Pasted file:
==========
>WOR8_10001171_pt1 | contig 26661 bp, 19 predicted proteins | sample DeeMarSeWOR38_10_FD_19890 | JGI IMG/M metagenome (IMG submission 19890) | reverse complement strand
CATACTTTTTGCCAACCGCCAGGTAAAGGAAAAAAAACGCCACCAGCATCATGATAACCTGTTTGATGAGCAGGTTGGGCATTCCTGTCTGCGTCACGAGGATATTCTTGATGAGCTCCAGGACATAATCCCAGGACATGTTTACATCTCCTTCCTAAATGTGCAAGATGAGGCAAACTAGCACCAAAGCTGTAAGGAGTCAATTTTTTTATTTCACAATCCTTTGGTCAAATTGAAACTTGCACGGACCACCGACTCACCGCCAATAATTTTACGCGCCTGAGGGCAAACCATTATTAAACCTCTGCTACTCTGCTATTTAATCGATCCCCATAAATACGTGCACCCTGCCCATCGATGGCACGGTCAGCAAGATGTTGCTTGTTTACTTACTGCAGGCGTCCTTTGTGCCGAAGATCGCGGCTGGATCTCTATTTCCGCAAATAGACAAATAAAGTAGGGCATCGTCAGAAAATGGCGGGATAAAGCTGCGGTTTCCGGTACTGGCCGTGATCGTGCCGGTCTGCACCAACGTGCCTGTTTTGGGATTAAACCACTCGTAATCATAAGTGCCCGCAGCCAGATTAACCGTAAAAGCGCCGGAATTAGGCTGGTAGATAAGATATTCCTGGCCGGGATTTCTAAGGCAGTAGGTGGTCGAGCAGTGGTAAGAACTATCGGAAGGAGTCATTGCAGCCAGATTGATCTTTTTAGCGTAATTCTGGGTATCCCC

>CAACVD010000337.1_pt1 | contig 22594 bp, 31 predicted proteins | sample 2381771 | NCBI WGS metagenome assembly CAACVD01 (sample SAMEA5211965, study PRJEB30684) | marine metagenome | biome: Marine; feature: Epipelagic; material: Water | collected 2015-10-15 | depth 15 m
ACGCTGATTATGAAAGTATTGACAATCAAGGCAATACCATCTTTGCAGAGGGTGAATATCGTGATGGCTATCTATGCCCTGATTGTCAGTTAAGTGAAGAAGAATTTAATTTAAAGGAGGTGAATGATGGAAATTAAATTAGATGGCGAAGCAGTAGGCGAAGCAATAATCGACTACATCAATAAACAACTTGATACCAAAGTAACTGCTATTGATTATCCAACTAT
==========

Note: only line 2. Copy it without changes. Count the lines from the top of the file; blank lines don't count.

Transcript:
CATACTTTTTGCCAACCGCCAGGTAAAGGAAAAAAAACGCCACCAGCATCATGATAACCTGTTTGATGAGCAGGTTGGGCATTCCTGTCTGCGTCACGAGGATATTCTTGATGAGCTCCAGGACATAATCCCAGGACATGTTTACATCTCCTTCCTAAATGTGCAAGATGAGGCAAACTAGCACCAAAGCTGTAAGGAGTCAATTTTTTTATTTCACAATCCTTTGGTCAAATTGAAACTTGCACGGACCACCGACTCACCGCCAATAATTTTACGCGCCTGAGGGCAAACCATTATTAAACCTCTGCTACTCTGCTATTTAATCGATCCCCATAAATACGTGCACCCTGCCCATCGATGGCACGGTCAGCAAGATGTTGCTTGTTTACTTACTGCAGGCGTCCTTTGTGCCGAAGATCGCGGCTGGATCTCTATTTCCGCAAATAGACAAATAAAGTAGGGCATCGTCAGAAAATGGCGGGATAAAGCTGCGGTTTCCGGTACTGGCCGTGATCGTGCCGGTCTGCACCAACGTGCCTGTTTTGGGATTAAACCACTCGTAATCATAAGTGCCCGCAGCCAGATTAACCGTAAAAGCGCCGGAATTAGGCTGGTAGATAAGATATTCCTGGCCGGGATTTCTAAGGCAGTAGGTGGTCGAGCAGTGGTAAGAACTATCGGAAGGAGTCATTGCAGCCAGATTGATCTTTTTAGCGTAATTCTGGGTATCCCC